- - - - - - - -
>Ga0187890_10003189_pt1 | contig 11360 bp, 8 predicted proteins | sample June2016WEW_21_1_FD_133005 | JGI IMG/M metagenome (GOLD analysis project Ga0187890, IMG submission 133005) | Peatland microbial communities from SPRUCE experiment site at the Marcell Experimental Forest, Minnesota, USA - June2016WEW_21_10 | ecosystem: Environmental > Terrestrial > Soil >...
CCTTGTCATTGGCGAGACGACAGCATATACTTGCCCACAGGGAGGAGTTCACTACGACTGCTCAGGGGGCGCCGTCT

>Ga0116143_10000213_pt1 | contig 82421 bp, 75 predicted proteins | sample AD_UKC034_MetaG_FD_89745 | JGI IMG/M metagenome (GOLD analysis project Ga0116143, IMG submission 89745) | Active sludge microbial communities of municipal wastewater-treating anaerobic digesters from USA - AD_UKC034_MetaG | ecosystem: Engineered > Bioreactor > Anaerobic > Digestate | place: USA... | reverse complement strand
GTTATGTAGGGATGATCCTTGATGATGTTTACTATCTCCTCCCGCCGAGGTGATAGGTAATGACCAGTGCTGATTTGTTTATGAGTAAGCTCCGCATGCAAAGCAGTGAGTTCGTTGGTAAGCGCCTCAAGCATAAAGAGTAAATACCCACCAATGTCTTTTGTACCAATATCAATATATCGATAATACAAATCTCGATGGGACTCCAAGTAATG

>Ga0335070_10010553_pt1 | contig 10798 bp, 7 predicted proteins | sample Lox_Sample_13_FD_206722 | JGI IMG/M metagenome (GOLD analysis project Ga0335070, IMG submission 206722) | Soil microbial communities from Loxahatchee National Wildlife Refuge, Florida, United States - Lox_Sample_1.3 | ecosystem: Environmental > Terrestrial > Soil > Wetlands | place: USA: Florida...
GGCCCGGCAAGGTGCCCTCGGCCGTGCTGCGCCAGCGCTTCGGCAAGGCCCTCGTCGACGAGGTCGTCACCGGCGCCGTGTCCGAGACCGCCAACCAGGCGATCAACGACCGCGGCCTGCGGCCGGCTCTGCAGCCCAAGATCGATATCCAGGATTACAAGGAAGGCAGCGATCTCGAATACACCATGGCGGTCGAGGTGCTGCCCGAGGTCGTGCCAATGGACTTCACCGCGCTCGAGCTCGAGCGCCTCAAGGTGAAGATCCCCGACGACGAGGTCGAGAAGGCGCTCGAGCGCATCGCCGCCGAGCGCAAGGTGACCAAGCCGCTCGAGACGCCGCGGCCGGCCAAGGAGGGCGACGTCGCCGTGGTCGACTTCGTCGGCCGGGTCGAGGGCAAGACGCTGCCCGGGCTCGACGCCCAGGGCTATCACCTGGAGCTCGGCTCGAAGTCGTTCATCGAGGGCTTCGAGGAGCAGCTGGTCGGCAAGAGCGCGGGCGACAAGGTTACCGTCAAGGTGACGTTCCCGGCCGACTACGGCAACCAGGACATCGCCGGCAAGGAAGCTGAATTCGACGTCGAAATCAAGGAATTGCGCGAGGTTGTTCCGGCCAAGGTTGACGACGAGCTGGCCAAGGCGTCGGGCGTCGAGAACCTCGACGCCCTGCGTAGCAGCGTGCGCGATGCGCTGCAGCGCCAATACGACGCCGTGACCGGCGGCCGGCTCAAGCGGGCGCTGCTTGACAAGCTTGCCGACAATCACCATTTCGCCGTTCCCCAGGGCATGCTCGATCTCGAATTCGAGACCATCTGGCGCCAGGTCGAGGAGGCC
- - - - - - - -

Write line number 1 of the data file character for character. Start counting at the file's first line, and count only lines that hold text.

>Ga0187890_10003189_pt1 | contig 11360 bp, 8 predicted proteins | sample June2016WEW_21_1_FD_133005 | JGI IMG/M metagenome (GOLD analysis project Ga0187890, IMG submission 133005) | Peatland microbial communities from SPRUCE experiment site at the Marcell Experimental Forest, Minnesota, USA - June2016WEW_21_10 | ecosystem: Environmental > Terrestrial > Soil >...